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Eco-protester should 'look forward' to more jail time if he carries on says former top cop
7 January 2022, 10:19 | Updated: 7 January 2022, 10:35
A former Chief Constable told LBC an Insulate Britain protester who was recently released from jail should "look forward to another sentence" if his actions continue.
Speaking exclusively to LBC engineering student Louis Mckechnie, 21, who was jailed for glueing himself to the M25, said his time in prison has "emboldened" him and that he would be willing to be jailed again.
Former Chief Constable of Cumbria Police Dr Stuart Hyde QPM told Nick Ferrari that Mckechnie's comments on prison provide a "rose-tinted view".
He said: "If you look at the comments from some of the other people they didn't have a great time.
"They were separated from their families, they weren’t able to see their friends and the consequences of having a conviction will impact on their later lives."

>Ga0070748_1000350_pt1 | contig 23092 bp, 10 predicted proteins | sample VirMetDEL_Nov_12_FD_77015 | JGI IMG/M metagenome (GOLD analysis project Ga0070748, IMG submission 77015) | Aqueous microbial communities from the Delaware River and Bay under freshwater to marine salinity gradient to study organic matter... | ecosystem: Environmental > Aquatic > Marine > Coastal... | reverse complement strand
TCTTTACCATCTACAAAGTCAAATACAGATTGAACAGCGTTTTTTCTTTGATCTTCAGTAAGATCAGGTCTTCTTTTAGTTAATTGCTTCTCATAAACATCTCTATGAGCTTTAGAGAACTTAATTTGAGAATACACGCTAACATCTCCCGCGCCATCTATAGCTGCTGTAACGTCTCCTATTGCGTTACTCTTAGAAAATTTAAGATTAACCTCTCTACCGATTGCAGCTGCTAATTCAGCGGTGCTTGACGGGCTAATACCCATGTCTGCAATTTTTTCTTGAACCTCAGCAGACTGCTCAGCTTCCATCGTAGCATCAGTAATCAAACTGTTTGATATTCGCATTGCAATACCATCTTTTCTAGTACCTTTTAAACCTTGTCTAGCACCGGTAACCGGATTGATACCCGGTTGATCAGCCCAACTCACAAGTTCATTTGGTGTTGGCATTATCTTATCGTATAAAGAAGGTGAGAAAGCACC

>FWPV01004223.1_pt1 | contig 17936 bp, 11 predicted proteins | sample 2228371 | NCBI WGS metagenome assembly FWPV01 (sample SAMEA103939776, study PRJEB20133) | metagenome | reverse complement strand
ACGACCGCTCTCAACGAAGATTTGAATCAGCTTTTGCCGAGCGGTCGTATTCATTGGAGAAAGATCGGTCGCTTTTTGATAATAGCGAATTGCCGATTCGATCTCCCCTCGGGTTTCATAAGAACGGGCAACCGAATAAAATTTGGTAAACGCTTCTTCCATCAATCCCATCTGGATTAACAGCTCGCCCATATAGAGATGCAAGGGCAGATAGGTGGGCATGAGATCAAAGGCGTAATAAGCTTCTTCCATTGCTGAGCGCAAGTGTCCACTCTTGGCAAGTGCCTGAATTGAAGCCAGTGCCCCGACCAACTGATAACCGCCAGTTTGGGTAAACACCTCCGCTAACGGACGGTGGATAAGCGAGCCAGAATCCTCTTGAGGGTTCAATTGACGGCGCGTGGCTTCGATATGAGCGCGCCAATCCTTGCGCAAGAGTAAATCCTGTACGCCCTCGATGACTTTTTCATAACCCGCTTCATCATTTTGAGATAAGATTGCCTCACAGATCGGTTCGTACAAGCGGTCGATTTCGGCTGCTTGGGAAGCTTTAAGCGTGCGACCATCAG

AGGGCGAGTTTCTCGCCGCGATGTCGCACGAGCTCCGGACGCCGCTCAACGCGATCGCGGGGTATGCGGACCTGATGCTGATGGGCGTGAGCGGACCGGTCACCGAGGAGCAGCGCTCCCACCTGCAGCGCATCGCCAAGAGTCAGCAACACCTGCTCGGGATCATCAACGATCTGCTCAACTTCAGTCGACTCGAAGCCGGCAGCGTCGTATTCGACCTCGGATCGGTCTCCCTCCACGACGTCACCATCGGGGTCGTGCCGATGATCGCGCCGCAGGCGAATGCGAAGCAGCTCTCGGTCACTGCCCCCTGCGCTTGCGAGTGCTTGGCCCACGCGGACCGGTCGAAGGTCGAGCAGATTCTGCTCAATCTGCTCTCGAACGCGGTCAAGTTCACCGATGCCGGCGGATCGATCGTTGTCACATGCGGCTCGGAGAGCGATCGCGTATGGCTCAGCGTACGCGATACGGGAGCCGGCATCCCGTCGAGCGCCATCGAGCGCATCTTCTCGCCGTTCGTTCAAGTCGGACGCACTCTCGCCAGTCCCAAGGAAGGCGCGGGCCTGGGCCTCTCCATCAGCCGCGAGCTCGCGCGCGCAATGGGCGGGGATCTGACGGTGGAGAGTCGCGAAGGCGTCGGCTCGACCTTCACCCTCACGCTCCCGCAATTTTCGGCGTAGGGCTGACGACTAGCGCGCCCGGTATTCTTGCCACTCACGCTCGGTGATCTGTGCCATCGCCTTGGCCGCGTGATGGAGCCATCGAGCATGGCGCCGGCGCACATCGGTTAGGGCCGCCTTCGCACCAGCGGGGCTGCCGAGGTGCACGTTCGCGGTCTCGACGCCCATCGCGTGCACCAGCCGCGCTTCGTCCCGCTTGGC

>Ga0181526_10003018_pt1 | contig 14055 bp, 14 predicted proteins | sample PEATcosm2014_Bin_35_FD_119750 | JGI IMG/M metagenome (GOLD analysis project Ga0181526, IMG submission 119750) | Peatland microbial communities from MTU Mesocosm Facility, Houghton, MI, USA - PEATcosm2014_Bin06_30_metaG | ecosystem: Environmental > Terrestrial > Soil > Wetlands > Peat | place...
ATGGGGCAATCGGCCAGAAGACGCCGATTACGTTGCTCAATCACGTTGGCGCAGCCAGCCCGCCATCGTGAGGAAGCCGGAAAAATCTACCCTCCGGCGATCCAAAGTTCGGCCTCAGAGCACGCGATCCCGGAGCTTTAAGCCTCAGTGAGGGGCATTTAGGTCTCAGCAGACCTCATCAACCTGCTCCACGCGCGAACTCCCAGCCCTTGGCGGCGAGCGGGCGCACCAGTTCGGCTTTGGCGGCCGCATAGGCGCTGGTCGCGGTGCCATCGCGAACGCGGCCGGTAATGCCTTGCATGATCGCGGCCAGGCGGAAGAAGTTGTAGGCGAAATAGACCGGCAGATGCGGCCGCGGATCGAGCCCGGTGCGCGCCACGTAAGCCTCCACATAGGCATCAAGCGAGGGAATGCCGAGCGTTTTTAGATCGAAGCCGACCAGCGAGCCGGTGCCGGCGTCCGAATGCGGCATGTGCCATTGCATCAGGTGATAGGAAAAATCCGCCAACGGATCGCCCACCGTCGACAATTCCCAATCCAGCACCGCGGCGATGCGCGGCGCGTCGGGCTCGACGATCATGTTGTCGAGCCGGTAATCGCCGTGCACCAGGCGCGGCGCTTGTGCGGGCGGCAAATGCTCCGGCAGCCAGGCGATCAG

Dr Hyde explained that in addition, Mckechnie and other protesters have put themselves at a higher risk of being easily identifiable to police in the future.
He said: "[The police] will have your photographs, they'll have your fingerprints, your DNA, and with the amount of publicity you're getting it really does make the police job much, much easier to be able to convict people like Louis in the future.
"So he should look forward to another sentence if he's going to carry on this activity.
When asked by Nick Ferrari how protesters could be persuaded to abide by the law, Hyde noted public frustration.
He said: "I think public pressure now and public opinion is really against these sort of guerilla tactics of just blocking roads without any reference to the type of journeys people might be undertaking.
"So they don't have public opinion on their side.
"They certainly do in terms of the motivation and what they're trying to achieve.
"I think we would all like to see housing properly insulated, and I agree with that, but it's the tactics that you use to do it."
He added: "We have a democratic process and we should use our democratic right to be able to undertake that.
"And yet, you do have a fundamental right to demonstrate, but that doesn't mean to say that you have a right to override people's daily lives in such a ridiculous way."